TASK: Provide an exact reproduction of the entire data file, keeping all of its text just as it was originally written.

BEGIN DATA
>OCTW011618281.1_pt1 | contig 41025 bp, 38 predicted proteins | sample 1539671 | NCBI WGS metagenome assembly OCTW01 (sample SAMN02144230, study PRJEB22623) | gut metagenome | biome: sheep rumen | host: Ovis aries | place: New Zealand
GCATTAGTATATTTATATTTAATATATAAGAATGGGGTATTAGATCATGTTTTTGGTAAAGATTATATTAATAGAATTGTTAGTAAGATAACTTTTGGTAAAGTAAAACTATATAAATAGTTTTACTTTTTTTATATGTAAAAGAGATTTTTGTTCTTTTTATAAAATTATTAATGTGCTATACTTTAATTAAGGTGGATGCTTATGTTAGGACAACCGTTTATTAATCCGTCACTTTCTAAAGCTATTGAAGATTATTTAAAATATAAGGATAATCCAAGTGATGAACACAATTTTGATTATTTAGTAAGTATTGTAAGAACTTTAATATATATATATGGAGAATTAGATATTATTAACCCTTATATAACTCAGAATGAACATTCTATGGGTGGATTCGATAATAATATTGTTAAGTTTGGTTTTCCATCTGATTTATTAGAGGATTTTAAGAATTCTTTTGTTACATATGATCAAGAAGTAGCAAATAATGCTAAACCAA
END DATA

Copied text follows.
>OCTW011618281.1_pt1 | contig 41025 bp, 38 predicted proteins | sample 1539671 | NCBI WGS metagenome assembly OCTW01 (sample SAMN02144230, study PRJEB22623) | gut metagenome | biome: sheep rumen | host: Ovis aries | place: New Zealand
GCATTAGTATATTTATATTTAATATATAAGAATGGGGTATTAGATCATGTTTTTGGTAAAGATTATATTAATAGAATTGTTAGTAAGATAACTTTTGGTAAAGTAAAACTATATAAATAGTTTTACTTTTTTTATATGTAAAAGAGATTTTTGTTCTTTTTATAAAATTATTAATGTGCTATACTTTAATTAAGGTGGATGCTTATGTTAGGACAACCGTTTATTAATCCGTCACTTTCTAAAGCTATTGAAGATTATTTAAAATATAAGGATAATCCAAGTGATGAACACAATTTTGATTATTTAGTAAGTATTGTAAGAACTTTAATATATATATATGGAGAATTAGATATTATTAACCCTTATATAACTCAGAATGAACATTCTATGGGTGGATTCGATAATAATATTGTTAAGTTTGGTTTTCCATCTGATTTATTAGAGGATTTTAAGAATTCTTTTGTTACATATGATCAAGAAGTAGCAAATAATGCTAAACCAA